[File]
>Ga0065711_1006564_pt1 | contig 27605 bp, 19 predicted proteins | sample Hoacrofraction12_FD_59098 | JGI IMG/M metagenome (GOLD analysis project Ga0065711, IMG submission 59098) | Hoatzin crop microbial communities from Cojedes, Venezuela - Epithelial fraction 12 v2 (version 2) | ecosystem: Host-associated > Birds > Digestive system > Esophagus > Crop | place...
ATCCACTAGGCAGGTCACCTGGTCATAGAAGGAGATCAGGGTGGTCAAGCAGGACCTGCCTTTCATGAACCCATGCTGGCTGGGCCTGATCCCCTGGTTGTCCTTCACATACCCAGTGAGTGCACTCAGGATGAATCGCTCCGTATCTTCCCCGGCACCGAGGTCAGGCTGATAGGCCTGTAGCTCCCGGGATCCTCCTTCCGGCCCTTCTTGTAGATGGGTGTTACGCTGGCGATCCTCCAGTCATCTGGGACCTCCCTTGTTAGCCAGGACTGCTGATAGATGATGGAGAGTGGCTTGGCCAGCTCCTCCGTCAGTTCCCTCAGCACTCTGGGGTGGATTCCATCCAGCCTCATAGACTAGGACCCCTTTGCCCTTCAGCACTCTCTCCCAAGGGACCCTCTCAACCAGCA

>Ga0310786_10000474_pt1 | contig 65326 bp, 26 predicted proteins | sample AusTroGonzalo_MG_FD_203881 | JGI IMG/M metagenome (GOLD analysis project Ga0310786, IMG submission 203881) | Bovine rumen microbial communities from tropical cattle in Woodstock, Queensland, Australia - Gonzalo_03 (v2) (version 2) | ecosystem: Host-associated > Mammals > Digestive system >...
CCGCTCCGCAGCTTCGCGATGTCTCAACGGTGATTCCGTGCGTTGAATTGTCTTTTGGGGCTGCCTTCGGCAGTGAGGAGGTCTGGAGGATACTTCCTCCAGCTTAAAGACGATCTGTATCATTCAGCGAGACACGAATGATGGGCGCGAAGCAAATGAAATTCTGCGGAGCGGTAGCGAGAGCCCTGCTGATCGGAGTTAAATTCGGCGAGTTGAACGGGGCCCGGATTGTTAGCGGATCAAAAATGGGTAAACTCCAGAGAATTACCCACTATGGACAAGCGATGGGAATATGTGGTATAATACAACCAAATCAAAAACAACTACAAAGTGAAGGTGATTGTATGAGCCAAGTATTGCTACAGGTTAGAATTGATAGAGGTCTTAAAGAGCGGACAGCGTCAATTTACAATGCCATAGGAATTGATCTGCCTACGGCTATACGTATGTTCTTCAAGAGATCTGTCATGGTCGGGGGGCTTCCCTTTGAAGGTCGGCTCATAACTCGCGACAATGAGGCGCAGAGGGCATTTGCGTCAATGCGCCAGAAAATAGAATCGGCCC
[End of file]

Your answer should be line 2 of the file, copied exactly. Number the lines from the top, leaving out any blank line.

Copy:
ATCCACTAGGCAGGTCACCTGGTCATAGAAGGAGATCAGGGTGGTCAAGCAGGACCTGCCTTTCATGAACCCATGCTGGCTGGGCCTGATCCCCTGGTTGTCCTTCACATACCCAGTGAGTGCACTCAGGATGAATCGCTCCGTATCTTCCCCGGCACCGAGGTCAGGCTGATAGGCCTGTAGCTCCCGGGATCCTCCTTCCGGCCCTTCTTGTAGATGGGTGTTACGCTGGCGATCCTCCAGTCATCTGGGACCTCCCTTGTTAGCCAGGACTGCTGATAGATGATGGAGAGTGGCTTGGCCAGCTCCTCCGTCAGTTCCCTCAGCACTCTGGGGTGGATTCCATCCAGCCTCATAGACTAGGACCCCTTTGCCCTTCAGCACTCTCTCCCAAGGGACCCTCTCAACCAGCA